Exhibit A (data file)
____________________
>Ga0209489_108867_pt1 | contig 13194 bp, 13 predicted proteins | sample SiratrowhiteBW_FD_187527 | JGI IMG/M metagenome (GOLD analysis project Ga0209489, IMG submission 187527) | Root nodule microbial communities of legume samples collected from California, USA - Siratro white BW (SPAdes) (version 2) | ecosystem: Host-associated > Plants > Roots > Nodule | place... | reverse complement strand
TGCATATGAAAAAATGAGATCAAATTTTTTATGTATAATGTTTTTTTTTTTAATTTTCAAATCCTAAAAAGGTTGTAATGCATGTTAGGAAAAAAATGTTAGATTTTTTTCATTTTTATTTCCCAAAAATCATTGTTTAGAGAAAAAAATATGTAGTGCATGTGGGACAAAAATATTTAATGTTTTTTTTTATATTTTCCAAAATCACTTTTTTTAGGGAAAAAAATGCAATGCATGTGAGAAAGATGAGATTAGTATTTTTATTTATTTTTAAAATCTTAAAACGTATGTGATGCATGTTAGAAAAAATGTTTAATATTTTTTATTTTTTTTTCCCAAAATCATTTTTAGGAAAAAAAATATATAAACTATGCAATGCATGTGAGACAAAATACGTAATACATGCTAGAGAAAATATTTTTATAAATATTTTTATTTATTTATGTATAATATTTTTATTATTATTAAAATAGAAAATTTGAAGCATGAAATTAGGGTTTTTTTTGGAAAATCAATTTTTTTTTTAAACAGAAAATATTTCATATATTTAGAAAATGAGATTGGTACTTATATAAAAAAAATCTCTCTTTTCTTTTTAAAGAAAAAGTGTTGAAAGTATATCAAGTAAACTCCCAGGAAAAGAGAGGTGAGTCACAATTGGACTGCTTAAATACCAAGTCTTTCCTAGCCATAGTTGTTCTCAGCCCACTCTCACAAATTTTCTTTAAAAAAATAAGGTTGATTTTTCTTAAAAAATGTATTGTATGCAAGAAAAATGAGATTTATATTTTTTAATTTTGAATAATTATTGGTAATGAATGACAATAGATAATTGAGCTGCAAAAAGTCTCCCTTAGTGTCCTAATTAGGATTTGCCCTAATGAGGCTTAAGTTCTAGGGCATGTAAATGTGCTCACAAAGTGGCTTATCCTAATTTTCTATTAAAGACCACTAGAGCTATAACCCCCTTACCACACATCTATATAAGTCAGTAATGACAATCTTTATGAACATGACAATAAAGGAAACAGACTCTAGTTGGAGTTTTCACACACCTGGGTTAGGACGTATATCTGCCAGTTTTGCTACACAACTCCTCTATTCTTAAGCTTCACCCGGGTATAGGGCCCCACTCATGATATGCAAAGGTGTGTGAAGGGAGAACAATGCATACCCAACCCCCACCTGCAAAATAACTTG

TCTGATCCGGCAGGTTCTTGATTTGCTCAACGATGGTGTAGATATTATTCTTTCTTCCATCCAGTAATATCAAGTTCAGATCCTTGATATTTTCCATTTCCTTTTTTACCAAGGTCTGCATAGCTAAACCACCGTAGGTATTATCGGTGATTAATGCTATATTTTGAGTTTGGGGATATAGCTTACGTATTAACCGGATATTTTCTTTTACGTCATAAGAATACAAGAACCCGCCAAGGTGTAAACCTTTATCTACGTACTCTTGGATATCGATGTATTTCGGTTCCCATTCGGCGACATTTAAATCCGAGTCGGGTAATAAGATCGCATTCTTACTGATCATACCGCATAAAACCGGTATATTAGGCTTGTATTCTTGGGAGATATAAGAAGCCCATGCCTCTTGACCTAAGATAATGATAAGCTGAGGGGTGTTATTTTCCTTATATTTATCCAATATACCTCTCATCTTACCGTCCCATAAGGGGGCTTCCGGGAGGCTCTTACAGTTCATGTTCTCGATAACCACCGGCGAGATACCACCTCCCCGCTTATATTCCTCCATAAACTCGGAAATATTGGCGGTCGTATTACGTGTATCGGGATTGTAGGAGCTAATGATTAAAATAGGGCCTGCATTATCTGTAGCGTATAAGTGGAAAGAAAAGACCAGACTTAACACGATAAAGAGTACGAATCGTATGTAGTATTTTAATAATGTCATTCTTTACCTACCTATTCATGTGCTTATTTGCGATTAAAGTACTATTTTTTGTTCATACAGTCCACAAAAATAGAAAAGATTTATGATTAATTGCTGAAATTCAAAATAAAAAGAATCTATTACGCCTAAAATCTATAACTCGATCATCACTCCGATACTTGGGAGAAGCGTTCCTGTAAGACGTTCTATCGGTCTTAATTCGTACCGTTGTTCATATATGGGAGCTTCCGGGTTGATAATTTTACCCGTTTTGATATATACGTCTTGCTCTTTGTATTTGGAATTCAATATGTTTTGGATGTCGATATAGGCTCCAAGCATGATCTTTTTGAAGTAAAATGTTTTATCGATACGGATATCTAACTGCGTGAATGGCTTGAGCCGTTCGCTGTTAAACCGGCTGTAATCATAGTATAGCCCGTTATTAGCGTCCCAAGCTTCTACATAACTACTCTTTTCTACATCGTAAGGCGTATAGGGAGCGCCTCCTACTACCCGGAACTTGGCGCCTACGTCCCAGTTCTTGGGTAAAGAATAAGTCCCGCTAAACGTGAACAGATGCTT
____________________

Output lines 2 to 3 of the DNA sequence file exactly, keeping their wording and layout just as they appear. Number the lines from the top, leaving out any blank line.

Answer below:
TGCATATGAAAAAATGAGATCAAATTTTTTATGTATAATGTTTTTTTTTTTAATTTTCAAATCCTAAAAAGGTTGTAATGCATGTTAGGAAAAAAATGTTAGATTTTTTTCATTTTTATTTCCCAAAAATCATTGTTTAGAGAAAAAAATATGTAGTGCATGTGGGACAAAAATATTTAATGTTTTTTTTTATATTTTCCAAAATCACTTTTTTTAGGGAAAAAAATGCAATGCATGTGAGAAAGATGAGATTAGTATTTTTATTTATTTTTAAAATCTTAAAACGTATGTGATGCATGTTAGAAAAAATGTTTAATATTTTTTATTTTTTTTTCCCAAAATCATTTTTAGGAAAAAAAATATATAAACTATGCAATGCATGTGAGACAAAATACGTAATACATGCTAGAGAAAATATTTTTATAAATATTTTTATTTATTTATGTATAATATTTTTATTATTATTAAAATAGAAAATTTGAAGCATGAAATTAGGGTTTTTTTTGGAAAATCAATTTTTTTTTTAAACAGAAAATATTTCATATATTTAGAAAATGAGATTGGTACTTATATAAAAAAAATCTCTCTTTTCTTTTTAAAGAAAAAGTGTTGAAAGTATATCAAGTAAACTCCCAGGAAAAGAGAGGTGAGTCACAATTGGACTGCTTAAATACCAAGTCTTTCCTAGCCATAGTTGTTCTCAGCCCACTCTCACAAATTTTCTTTAAAAAAATAAGGTTGATTTTTCTTAAAAAATGTATTGTATGCAAGAAAAATGAGATTTATATTTTTTAATTTTGAATAATTATTGGTAATGAATGACAATAGATAATTGAGCTGCAAAAAGTCTCCCTTAGTGTCCTAATTAGGATTTGCCCTAATGAGGCTTAAGTTCTAGGGCATGTAAATGTGCTCACAAAGTGGCTTATCCTAATTTTCTATTAAAGACCACTAGAGCTATAACCCCCTTACCACACATCTATATAAGTCAGTAATGACAATCTTTATGAACATGACAATAAAGGAAACAGACTCTAGTTGGAGTTTTCACACACCTGGGTTAGGACGTATATCTGCCAGTTTTGCTACACAACTCCTCTATTCTTAAGCTTCACCCGGGTATAGGGCCCCACTCATGATATGCAAAGGTGTGTGAAGGGAGAACAATGCATACCCAACCCCCACCTGCAAAATAACTTG

TCTGATCCGGCAGGTTCTTGATTTGCTCAACGATGGTGTAGATATTATTCTTTCTTCCATCCAGTAATATCAAGTTCAGATCCTTGATATTTTCCATTTCCTTTTTTACCAAGGTCTGCATAGCTAAACCACCGTAGGTATTATCGGTGATTAATGCTATATTTTGAGTTTGGGGATATAGCTTACGTATTAACCGGATATTTTCTTTTACGTCATAAGAATACAAGAACCCGCCAAGGTGTAAACCTTTATCTACGTACTCTTGGATATCGATGTATTTCGGTTCCCATTCGGCGACATTTAAATCCGAGTCGGGTAATAAGATCGCATTCTTACTGATCATACCGCATAAAACCGGTATATTAGGCTTGTATTCTTGGGAGATATAAGAAGCCCATGCCTCTTGACCTAAGATAATGATAAGCTGAGGGGTGTTATTTTCCTTATATTTATCCAATATACCTCTCATCTTACCGTCCCATAAGGGGGCTTCCGGGAGGCTCTTACAGTTCATGTTCTCGATAACCACCGGCGAGATACCACCTCCCCGCTTATATTCCTCCATAAACTCGGAAATATTGGCGGTCGTATTACGTGTATCGGGATTGTAGGAGCTAATGATTAAAATAGGGCCTGCATTATCTGTAGCGTATAAGTGGAAAGAAAAGACCAGACTTAACACGATAAAGAGTACGAATCGTATGTAGTATTTTAATAATGTCATTCTTTACCTACCTATTCATGTGCTTATTTGCGATTAAAGTACTATTTTTTGTTCATACAGTCCACAAAAATAGAAAAGATTTATGATTAATTGCTGAAATTCAAAATAAAAAGAATCTATTACGCCTAAAATCTATAACTCGATCATCACTCCGATACTTGGGAGAAGCGTTCCTGTAAGACGTTCTATCGGTCTTAATTCGTACCGTTGTTCATATATGGGAGCTTCCGGGTTGATAATTTTACCCGTTTTGATATATACGTCTTGCTCTTTGTATTTGGAATTCAATATGTTTTGGATGTCGATATAGGCTCCAAGCATGATCTTTTTGAAGTAAAATGTTTTATCGATACGGATATCTAACTGCGTGAATGGCTTGAGCCGTTCGCTGTTAAACCGGCTGTAATCATAGTATAGCCCGTTATTAGCGTCCCAAGCTTCTACATAACTACTCTTTTCTACATCGTAAGGCGTATAGGGAGCGCCTCCTACTACCCGGAACTTGGCGCCTACGTCCCAGTTCTTGGGTAAAGAATAAGTCCCGCTAAACGTGAACAGATGCTT